Buckeyes Getting Back To Basics

One thing is clear: Urban Meyer was not pleased with the way his team approached the Illinois game. With a frantic finish on tap, Meyer says things will be different this week as the team gets ready to take on Illinois.

If you're seeking insight from Ohio State head coach Urban Meyer on playing fundamental football or the special teams play of his freshman running backs, simply ask him about the Buckeyes national championship outlook.

You read right. Meyer has decided to shelve his campaign for the Buckeyes' Bowl Championship Series aspirations and focus on the little things that matter inside the walls of the team facility. His decision to do so was a direct result of the Buckeyes' good-enough-but-not-quite-dominant 60-35 win at Illinois.

Before Meyer even left Illinois' Memorial Stadium, he acknowledged that he has been focusing too much time and effort on things, such as the BCS rankings, that aren't making his No. 3-ranked Buckeyes (10-0, 6-0) any better.

He wasn't quite as adamant as his offensive coordinator, Tom Herman, who said he would not "waste brain cells" worrying about the BCS rankings, but Meyer knows things can be more focused on the task at hand inside the team's facility.

"I grade myself a C last week," he said. "I was worried about too many other things. I can promise you, we're going to coach better this week."

At times, Meyer admitted, he's been locked in a figurative cubby, and prior to the win at Illinois, thoughts of national title contention and BCS rankings played on a loop in his head.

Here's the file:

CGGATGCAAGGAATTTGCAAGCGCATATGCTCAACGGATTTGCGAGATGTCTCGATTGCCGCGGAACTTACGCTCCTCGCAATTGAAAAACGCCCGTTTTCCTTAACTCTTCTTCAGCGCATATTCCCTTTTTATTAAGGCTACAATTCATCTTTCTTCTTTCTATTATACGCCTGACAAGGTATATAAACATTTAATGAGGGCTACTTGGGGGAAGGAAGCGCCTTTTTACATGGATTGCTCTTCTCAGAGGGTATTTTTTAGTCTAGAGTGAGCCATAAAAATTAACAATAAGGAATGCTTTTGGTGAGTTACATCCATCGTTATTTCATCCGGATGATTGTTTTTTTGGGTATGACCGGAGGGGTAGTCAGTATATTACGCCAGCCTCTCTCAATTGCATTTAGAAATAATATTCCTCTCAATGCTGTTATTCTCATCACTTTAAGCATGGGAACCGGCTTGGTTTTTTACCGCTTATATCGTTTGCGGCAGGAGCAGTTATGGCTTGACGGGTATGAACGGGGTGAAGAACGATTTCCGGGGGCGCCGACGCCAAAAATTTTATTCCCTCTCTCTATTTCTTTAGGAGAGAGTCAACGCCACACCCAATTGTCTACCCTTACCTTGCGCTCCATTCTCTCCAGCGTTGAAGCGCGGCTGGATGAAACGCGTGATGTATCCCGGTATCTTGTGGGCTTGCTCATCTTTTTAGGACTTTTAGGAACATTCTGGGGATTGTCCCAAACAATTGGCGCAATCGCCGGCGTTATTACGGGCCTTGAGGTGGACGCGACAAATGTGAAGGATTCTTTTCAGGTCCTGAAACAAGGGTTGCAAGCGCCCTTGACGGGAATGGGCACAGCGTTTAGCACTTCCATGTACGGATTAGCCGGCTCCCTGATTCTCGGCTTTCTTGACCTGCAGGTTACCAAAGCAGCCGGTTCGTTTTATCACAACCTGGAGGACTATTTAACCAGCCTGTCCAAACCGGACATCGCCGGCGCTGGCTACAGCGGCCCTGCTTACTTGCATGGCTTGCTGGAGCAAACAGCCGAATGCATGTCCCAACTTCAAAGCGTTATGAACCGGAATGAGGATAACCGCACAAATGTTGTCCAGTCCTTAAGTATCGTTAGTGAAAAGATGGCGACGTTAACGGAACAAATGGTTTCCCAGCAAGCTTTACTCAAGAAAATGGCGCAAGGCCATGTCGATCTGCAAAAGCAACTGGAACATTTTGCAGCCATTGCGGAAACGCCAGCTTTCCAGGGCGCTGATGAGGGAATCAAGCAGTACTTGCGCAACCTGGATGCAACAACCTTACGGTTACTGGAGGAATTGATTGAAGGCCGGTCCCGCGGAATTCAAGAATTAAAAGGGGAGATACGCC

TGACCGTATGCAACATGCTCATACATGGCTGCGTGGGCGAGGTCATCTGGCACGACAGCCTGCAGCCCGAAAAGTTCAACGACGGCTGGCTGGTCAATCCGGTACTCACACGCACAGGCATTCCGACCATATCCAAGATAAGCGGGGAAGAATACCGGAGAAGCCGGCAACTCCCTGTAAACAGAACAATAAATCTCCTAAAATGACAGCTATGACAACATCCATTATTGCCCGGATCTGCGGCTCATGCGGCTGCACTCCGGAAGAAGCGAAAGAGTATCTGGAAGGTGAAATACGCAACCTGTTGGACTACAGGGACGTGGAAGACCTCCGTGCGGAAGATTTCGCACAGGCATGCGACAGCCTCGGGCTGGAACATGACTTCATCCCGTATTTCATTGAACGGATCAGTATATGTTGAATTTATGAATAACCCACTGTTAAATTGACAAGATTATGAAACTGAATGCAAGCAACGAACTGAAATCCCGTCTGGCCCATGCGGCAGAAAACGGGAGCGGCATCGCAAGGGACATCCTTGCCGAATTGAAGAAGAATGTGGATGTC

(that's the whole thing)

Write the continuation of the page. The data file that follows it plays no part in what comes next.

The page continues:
Also by his own admission, that repeating track caused Meyer to leave his team unable to produce a dominant win against the Fighting Illini that would help the Buckeyes keep up in the BCS standings. Illinois crept back into the game as Meyer took his foot off the gas pedal despite Ohio State owning 28-point leads twice in the game, and the Buckeyes were outscored 35-19 by the hosts during one stretch.

Meyer called the BCS a "flawed system" during his Monday press conference, but his days of campaigning against the inherent problems with the BCS system appear to be over. It's already to the point where Meyer is responding to questions about Ohio State's national title chances by basically disregarding them and addressing unrelated subjects.

"Ezekiel (Elliott) on our punt team, I have to teach him how to tackle," Meyer said with a laugh when asked about the national title picture. "We're going to work hard on that in practice."

Even with Meyer, the de facto CEO of Ohio State football, serving as the program's BCS Campaigner-in-Chief (a role he performed with gusto as well at Florida in 2006), he still made more than enough time for improving the overall quality of his team, assistant head coach and co-defensive coordinator Everett Withers said.

"I don't think there's ever been a time when we haven't thought about getting better every day," Withers said. "I think that's been in our room, and in the offensive room also. Getting better every day is what you do. As a coach, as a player, you try to coach better every day and you try to hopefully make your players better.

"We go to work every day and we've got one objective: Try to be better at the end of the day than we were at the beginning. Sometimes as position coaches and coordinators, you get narrowed in on making sure you're doing well for that week. As you guys know, anybody can beat anybody if you're not prepared. You just focus on one game at a time. It's cliché, I know, but it's true."

Now, Meyer appears to have trimmed the BCS fat out of his approach. He's probably always been all-in when it comes to the happenings inside the Woody Hayes Athletic Center. He'll just be leaving the media speculation and rankings chatter at the door when he walks in.

Any query put to Meyer about the national championship or the BCS, or even his players' draft prospects, reveals Meyer's new mind-set.

"Any other questions about Warren Ball's (kick) coverage?" Meyer said with a laugh.


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